Get Ready for a Hot Texas Summer By Cleaning Your AC Vents

Summers are famously out hot here in Texas, so you’re probably thinking about blasting the AC as soon as June comes around, but have you stopped to think what sort of things have lodged up inside the vents since last summer? It’s important that you clean those vents regularly because the air quality inside your house depends on it, and so does your family’s health. We’re not only interested in keeping your house clean and tidy, but that you have a great summer, too! That’s why we bring you this guide on how to properly clean your vents.

We’ll go over each tool you’re going to use, the proper way to set up your cleaning, and each step that you must take to clean those vents without making a mess of dust inside your house. By doing this, you’re also preventing the appearance of molds and other nasty things that could be living inside, so take your time to read this guide over once or twice through the end before getting your hands dirty. It’s seriously easy; you have to be patient. Let’s clean out those AC vents!

What you’ll need:

  1. Screwdriver or hex driver: It’s likely that your register, like those of most people, is being held in place by some screws or fasteners, so you’ll need this to get them loose. A ¼” hex driver is what you’ll most likely end up needing but check first.
  2. Vacuum: While most household vacuums will do a decent job, you’ll be better off with a heavy-duty unit, so try and get a stronger version if you think yours isn’t powerful enough. Whichever model you pick, make sure that it has a long hose attached.
  3. Vent register filters: If you have pets that shed a lot, you’ll definitely want to install some of these around the house, since they help keep the most common allergens like dust, pet fur, dirt and others at bay.
  4. Brush or broom: Something with stiff bristles and a long handle will do just fine; you don’t just want to gently pull the dust out, but scrape up anything that shouldn’t be there.
  5. Paper covers: Place a couple of these around the vent you’re cleaning, or you’ll be taking extra steps to finish cleaning after you’re done with each duct. You can also cover other registers around the house while sweeping the dust you’ve collected.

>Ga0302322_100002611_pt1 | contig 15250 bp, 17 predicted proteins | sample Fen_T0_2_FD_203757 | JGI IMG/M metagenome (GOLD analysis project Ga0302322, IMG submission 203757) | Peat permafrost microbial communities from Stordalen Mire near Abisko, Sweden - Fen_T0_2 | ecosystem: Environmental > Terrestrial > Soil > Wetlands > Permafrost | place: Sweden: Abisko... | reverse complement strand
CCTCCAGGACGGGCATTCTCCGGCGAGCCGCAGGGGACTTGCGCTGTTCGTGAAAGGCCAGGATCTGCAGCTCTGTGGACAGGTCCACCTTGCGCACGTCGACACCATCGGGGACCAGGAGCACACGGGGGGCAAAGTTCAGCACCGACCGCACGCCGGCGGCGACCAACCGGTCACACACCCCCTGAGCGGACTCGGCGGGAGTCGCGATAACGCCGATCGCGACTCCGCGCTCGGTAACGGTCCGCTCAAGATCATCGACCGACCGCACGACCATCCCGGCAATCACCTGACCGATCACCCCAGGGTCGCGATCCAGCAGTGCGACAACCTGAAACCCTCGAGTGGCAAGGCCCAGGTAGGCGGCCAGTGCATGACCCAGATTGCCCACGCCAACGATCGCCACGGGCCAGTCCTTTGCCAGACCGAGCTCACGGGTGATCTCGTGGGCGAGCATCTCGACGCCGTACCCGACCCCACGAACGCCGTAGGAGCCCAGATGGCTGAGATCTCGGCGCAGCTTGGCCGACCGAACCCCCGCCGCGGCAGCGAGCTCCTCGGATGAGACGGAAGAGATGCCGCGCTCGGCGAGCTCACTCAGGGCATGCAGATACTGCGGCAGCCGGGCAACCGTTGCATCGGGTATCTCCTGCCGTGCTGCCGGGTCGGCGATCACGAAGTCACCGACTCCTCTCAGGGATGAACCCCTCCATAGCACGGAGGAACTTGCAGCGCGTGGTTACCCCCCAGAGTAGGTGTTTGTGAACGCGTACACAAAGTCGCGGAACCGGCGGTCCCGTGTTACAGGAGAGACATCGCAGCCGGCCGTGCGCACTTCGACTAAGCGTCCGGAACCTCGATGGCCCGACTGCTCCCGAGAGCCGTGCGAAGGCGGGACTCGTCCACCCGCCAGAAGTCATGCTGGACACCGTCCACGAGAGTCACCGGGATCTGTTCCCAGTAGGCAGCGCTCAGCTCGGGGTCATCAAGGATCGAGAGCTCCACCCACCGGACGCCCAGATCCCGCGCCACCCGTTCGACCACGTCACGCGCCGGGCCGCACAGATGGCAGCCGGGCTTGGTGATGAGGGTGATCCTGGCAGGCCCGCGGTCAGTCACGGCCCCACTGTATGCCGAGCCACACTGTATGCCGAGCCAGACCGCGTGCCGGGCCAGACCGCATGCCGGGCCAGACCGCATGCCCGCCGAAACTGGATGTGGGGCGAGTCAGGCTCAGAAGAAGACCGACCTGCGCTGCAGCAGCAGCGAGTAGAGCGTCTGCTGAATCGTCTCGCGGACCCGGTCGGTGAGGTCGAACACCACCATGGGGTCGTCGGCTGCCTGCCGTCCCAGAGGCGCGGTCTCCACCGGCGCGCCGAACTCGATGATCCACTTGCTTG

How to clean your air ducts, step-by-step

1. Cover your supply registers

You’ll want to avoid all the dust you’re moving inside the ducts from just being thrown into the other rooms, and it’s pretty simple to prevent that from happening. Just lift the registers and wrap a paper towel over the top, then put it back into place. Do this for every supply register in the house.

2. Double check your air filter and turn on the fan

It never hurts to double check your air filter, and if you’re already cleaning your vents, putting in the extra effort is well worth it, even if it’s just to make sure that you don’t have to replace it for the moment. If you don’t do it and the filter is dirty, the dust might end up clogging your fan motor, and that’s a costly repair you want to avoid, especially after doing such a simple task. After checking or replacing it, turn on the fan, so the dust you remove gets pushed out.

3. Start scraping the dust inside the ducts

Use the handle of your brush or broom to knock a little on the duct walls to loosen up the dust sticking to it, then start sweeping it out towards your supply registers. Get your vacuum and put the end of the hose near the register to catch any dust that comes out of it. Keep doing this and sweep as far in as you can reach, and repeat around the house with your other supply registers (which should be covered by now).

4. Cut off the power to the motor

Just turning off the thermostat won’t be enough to cut out the power to the fan motor; you’ll have to do so via the breaker panel or a master switch. This is important because the next step is cleaning the furnace, and you really don’t want that turning on when you’re fidgeting with it.

5. Access the furnace and clean it out

Once the fan is off, remove the panels covering the furnace’s blower compartment, and sweep out the dust that has built up inside. There’s bound to be a lot of it, so be prepared. Do the same for the return air boot and the furnace fan as well. You can also replace your furnace filter since you’re already there, which can help you reduce the dust buildup.
Is cleaning out your AC vents necessary? Absolutely, although it’s not something that you’ll have to do every week or month (thankfully!). It should be done a couple of times a year, and the beginning of summer should be one of those times because of how often you’re going to be using it for the next few months, so get dusting! Just remember to follow the steps to avoid making a mess of dislodged old dust as soon as you turn on the AC again.


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